Climate protection? Yes please! Rarely has there been so much agreement on one issue. But when it comes to specific action – and carrying the associated costs – the mood tends to change quickly. Climate protection? No thanks – let others go first!
Such is the pattern that we have seen in the years of wrangling over an effective, globally binding agreement to combat climate change. And whether we will see movement on the various fronts at the Copenhagen Conference remains to be seen. Given the global recession, after all, getting back on track for growth is top priority.
The economic crisis, however, provides a unique opportunity to rethink and develop new concepts for both: more growth and more climate protection. Climate protection must pay off somehow, which means we have to start where it costs the least or will even save money in the foreseeable future. And we need to start now.
A key to cost-effective climate protection is right in front of us: energy efficiency. We could cut energy consumption in older buildings by an average of two-thirds right now by using modern construction and insulating materials and efficient technology for heating, cooling and lighting. Cars are another area where there are plenty of opportunities to save fuel and thus cut emissions: using lighter plastic components that reduce the weight of vehicles and hence their fuel consumption, more efficient engine technology, and hybrid vehicles with high-performance batteries.
These are just a few examples from a very broad range of innovative products. A common feature is that all have been developed by a modern, high-performance industry – the very industry that public opinion puts at the top of the list of climate change villains.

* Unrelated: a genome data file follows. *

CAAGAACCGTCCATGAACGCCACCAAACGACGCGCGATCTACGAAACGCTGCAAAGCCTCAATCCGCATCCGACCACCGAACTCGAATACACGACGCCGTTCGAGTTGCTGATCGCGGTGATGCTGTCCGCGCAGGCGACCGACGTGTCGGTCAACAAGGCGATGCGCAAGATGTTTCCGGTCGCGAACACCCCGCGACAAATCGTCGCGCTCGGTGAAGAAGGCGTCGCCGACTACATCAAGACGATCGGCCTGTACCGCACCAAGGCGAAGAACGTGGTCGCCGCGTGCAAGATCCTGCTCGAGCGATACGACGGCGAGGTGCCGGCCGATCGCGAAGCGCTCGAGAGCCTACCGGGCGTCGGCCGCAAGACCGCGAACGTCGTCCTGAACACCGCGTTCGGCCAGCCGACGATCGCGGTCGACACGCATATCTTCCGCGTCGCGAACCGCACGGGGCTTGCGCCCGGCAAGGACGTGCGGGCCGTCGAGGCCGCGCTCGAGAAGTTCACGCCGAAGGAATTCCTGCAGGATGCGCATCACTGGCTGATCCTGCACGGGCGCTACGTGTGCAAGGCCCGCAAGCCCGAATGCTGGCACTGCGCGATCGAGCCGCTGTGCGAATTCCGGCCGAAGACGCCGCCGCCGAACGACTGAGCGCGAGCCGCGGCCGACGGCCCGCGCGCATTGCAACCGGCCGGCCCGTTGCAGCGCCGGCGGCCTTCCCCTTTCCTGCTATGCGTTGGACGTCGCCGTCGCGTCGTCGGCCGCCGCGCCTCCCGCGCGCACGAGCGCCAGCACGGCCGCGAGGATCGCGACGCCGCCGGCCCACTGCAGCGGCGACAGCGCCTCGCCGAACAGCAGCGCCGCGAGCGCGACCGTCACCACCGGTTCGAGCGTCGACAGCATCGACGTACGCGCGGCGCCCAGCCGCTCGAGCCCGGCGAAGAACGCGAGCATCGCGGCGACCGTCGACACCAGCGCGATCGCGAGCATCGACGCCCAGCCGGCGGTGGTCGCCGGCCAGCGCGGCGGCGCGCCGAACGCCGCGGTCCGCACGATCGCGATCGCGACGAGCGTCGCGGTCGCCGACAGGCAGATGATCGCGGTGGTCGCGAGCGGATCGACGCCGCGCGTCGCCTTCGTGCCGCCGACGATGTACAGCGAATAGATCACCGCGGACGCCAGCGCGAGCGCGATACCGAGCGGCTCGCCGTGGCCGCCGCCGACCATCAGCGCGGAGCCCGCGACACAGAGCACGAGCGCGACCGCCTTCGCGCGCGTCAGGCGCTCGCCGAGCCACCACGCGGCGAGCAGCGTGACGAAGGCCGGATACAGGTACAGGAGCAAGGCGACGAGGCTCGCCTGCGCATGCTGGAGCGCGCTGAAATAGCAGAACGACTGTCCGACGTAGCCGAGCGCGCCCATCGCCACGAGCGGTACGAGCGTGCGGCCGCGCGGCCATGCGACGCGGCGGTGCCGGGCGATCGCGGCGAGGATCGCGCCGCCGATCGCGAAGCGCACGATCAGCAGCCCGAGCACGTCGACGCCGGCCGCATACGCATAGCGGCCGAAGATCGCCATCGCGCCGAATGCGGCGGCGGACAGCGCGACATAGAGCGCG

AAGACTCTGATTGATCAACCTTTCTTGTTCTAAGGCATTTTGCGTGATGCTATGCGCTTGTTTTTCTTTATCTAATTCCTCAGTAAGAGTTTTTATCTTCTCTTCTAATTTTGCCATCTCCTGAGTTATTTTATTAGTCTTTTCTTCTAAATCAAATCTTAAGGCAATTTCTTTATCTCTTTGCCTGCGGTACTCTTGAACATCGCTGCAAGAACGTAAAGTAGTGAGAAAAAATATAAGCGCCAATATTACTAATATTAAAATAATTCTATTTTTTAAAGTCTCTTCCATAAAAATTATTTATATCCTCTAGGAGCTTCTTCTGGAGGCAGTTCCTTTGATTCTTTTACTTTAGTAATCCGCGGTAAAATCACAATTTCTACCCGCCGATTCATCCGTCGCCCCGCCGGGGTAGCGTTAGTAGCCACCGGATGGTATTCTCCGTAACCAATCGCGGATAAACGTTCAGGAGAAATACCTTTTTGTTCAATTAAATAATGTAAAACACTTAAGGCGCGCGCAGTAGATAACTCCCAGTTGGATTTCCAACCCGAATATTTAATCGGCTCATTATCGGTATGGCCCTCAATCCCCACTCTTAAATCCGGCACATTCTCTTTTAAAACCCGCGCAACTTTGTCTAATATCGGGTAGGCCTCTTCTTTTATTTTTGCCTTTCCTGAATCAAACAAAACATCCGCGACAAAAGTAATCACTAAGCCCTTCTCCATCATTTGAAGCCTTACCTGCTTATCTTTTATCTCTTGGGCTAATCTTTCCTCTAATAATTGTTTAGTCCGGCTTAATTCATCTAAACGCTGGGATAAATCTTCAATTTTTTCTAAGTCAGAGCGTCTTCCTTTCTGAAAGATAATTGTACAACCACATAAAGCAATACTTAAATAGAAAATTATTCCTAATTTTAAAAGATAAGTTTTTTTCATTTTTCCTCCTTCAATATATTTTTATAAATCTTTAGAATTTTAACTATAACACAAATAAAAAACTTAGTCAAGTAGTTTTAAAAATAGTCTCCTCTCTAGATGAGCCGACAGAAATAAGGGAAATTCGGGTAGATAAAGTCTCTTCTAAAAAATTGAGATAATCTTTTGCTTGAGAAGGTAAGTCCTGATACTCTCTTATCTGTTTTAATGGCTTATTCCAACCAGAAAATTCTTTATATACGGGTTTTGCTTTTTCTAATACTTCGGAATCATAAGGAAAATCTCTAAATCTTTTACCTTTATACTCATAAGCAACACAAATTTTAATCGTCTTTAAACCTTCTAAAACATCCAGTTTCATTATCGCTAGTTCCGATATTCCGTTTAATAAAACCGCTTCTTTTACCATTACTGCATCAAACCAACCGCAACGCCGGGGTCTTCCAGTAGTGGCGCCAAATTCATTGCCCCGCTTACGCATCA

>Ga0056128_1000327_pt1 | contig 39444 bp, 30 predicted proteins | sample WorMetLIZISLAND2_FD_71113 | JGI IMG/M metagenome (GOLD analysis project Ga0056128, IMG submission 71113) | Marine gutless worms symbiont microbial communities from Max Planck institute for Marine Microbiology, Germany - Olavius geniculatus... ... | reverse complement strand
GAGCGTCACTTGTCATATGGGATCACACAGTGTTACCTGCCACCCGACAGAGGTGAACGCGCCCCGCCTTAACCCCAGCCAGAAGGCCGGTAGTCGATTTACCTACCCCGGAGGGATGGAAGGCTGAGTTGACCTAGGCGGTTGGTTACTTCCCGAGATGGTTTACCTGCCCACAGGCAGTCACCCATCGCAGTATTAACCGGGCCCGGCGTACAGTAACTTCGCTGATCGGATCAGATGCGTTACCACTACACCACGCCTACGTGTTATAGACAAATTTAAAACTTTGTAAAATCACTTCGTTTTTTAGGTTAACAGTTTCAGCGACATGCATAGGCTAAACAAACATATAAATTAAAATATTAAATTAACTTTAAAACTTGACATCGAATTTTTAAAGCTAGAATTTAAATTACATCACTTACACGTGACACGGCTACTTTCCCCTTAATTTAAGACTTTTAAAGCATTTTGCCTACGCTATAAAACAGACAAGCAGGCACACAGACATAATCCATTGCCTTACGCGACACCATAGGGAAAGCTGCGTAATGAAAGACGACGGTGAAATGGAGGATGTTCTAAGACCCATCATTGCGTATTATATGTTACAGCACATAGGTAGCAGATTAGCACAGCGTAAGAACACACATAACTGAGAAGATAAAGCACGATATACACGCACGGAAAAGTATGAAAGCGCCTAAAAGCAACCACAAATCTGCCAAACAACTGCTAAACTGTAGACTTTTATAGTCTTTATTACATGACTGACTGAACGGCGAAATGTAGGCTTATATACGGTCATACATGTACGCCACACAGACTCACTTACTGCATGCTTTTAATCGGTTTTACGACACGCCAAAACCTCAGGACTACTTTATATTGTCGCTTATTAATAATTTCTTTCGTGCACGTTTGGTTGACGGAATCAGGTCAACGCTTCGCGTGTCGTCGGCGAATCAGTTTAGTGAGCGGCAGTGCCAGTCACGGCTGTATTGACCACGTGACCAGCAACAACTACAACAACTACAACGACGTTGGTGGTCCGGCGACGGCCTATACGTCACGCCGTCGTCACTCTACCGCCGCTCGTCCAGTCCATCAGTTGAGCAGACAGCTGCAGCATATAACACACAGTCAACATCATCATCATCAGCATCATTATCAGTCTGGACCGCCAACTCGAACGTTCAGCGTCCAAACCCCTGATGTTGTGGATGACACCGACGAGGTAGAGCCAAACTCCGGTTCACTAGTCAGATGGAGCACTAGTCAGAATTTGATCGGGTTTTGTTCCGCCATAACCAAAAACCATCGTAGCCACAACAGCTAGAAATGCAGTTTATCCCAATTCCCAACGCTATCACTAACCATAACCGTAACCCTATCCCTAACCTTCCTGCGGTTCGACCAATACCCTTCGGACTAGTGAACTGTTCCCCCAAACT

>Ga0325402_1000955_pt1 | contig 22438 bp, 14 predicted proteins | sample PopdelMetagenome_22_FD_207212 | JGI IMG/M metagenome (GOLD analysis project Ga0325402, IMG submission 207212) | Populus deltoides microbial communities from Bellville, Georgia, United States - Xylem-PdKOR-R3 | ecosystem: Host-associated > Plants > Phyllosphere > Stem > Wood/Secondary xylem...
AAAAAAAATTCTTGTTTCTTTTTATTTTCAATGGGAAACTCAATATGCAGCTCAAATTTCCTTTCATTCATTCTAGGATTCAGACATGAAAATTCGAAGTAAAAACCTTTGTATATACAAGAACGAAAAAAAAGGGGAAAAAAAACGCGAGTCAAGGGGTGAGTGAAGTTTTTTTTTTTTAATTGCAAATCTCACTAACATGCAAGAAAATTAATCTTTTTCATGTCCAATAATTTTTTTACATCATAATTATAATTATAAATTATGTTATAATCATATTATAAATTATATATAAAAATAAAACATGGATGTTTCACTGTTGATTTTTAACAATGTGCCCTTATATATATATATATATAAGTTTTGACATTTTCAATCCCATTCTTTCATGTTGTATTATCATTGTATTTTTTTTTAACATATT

From a global perspective, industry standards differ greatly from region to region – and the same applies to the improvement necessary with respect to the efficient use of energy and raw materials and the reduction of emissions. In developed countries, and in Europe especially, the chemical industry is a leader in efficiency. It is also the driving force behind innovations that make efficient climate protection possible in the first place. However, the industry faces the threat of losing that innovative power if its global competitiveness is hampered by overly ambitious and one-sided climate protection requirements, for example in the implementation of the European Union emissions trading scheme. That innovative power ultimately enables the necessary technology transfer to countries that need to catch up in energy efficiency and environmental and climate protection.
The chemical industry is a driver of innovation and climate protection solutions in virtually all industries: coatings for more efficient wind turbines; materials for novel solar cells; plastics for lighter, more economical cars; components for fuel cells or high-performance batteries; the above-mentioned products for climate-compatible construction and housing.
The extensive contribution the chemical industry makes toward more climate protection can also be seen from its global carbon footprint. A recent study published by the International Council of Chemical Associations (ICCA) showed that over their entire lifecycle, products and technologies from the chemical industry help to save more than twice the amount of climate gases emitted during their manufacture, use and disposal.
We have to make even more effective use of this potential, now and in the future. That is why climate protection needs partnership between industry and policymakers. We need to use existing and future technologies where they make the most economic sense. For that to happen, we need fair standards for climate protection that apply worldwide. We can protect the climate and at the same time safeguard growth and prosperity only if we combine innovative technology with innovative political concepts. And the Copenhagen Conference must set the right course to achieve these goals.
Dr Jürgen Hambrecht is Chairman of the Board of Executive Directors of BASF SE.